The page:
On the late June night that Superiority opened, with all six vegetarian or “accidentally vegan” items on the menu under $10 (one being “Superiority Water, NYC tap & lemon, free”), New York Eater sent not one but three critics, who filed lengthy reviews so salacious (“All your dreams and fantasies have materialized”) and fetishistic as to border on porn.

“I think they showed up within the first couple of hours that we opened,” Headley says. Headley, a hard-core punk drummer in a numerous bands (Born Against, Wrangler Brutes, Oldest, Music Blues and C.R.A.S.H.), also pulls a strong base of ardent music fans. The switch from pastry to burgers wasn’t hard. Headley’s desserts always tilted toward savory, acidic and earthy, more punk than pretty. (He does offer one sweet: a vanilla labne gelato topped with a fresh fruit sorbet.)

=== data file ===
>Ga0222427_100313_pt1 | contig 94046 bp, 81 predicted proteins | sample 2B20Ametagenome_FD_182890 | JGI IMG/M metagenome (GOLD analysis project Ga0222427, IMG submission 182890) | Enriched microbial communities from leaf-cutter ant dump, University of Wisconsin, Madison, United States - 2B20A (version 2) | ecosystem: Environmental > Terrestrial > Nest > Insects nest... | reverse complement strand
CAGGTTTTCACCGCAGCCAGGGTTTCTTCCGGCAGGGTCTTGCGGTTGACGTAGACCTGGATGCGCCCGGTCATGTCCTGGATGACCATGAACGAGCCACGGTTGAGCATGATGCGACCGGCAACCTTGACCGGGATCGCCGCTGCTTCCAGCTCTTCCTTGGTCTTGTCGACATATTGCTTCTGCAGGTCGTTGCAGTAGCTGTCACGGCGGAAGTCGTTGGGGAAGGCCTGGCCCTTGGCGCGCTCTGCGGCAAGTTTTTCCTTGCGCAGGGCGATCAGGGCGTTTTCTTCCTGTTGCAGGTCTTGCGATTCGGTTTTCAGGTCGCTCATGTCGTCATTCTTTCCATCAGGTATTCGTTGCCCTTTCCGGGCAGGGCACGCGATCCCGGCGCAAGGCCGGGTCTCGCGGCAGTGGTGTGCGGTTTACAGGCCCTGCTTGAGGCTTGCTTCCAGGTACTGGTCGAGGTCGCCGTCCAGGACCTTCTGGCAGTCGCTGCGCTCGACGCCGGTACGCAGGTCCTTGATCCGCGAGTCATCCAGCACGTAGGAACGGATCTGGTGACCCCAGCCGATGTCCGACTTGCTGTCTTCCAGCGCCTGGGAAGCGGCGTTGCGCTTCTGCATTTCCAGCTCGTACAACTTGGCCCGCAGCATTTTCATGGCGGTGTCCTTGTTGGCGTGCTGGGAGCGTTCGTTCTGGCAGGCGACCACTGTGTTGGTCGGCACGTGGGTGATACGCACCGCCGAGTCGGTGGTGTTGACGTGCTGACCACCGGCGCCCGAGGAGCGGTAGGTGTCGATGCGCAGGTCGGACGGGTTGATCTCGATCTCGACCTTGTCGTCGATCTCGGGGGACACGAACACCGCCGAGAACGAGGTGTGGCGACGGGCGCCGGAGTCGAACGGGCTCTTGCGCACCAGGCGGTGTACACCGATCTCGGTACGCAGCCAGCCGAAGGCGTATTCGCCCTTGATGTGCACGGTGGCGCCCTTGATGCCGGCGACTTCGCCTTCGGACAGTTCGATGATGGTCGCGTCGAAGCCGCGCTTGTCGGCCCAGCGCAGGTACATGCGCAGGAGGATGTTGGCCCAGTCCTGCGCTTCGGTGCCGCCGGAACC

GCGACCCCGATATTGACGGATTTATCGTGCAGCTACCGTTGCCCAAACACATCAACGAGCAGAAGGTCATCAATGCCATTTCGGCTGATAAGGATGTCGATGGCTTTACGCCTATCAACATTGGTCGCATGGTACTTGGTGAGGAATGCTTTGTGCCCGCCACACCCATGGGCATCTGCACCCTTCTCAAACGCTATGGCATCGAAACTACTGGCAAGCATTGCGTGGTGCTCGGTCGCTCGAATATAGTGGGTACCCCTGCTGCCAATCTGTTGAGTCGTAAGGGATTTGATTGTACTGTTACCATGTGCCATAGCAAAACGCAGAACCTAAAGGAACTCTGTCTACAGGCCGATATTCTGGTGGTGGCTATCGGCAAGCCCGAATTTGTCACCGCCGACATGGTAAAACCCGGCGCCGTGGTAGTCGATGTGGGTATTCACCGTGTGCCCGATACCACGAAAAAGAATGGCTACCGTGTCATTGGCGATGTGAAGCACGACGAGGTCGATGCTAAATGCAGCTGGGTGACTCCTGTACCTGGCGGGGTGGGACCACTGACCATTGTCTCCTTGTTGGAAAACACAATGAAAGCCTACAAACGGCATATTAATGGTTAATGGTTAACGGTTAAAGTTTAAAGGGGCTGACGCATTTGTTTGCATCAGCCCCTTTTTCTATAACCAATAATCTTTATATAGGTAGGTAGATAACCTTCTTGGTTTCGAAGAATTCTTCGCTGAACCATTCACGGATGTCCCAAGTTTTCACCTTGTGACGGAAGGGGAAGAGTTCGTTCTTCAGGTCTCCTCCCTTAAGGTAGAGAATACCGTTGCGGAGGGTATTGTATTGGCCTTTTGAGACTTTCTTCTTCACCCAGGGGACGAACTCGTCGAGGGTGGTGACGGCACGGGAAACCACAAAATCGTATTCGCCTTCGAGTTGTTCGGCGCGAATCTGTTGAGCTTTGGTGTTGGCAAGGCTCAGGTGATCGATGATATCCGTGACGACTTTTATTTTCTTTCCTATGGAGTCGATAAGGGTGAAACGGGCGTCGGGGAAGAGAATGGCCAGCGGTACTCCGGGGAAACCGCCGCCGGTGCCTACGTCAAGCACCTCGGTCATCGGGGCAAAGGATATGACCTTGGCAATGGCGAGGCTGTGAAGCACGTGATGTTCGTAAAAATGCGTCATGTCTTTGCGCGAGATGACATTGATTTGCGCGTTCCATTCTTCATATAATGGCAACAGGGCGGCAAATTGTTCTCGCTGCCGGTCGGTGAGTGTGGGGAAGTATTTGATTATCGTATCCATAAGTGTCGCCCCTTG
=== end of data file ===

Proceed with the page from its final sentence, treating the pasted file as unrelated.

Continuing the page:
The Eater obsessives came, ate and reviewed despite Headley hanging shower curtains to shield the interior and posting a fake menu for a place called “Chickens,” complete with menu (Poultry Leg Medley, Eggy Negroni) to throw them off the scent. But Headley’s attempts for a soft opening failed miserably.

So what makes the Superiority Burger superior? Headley, who grew up outside Baltimore — there’s a picture of John Waters’ sacred monster Divine posted prominently in his place — shrugs. Stuff.

Grains (quinoa plays a role), possibly beans, a meatless mystery. The board reads: MUENSTER CHEESE ICEBERG TOMATO DILL PICKLE. The rest patrons play a takeout parlor game of guessing.

They may never know. Headley keeps tinkering. In much the same way that some cathedrals are never completed, the perfectionist may never finish messing with his masterpiece.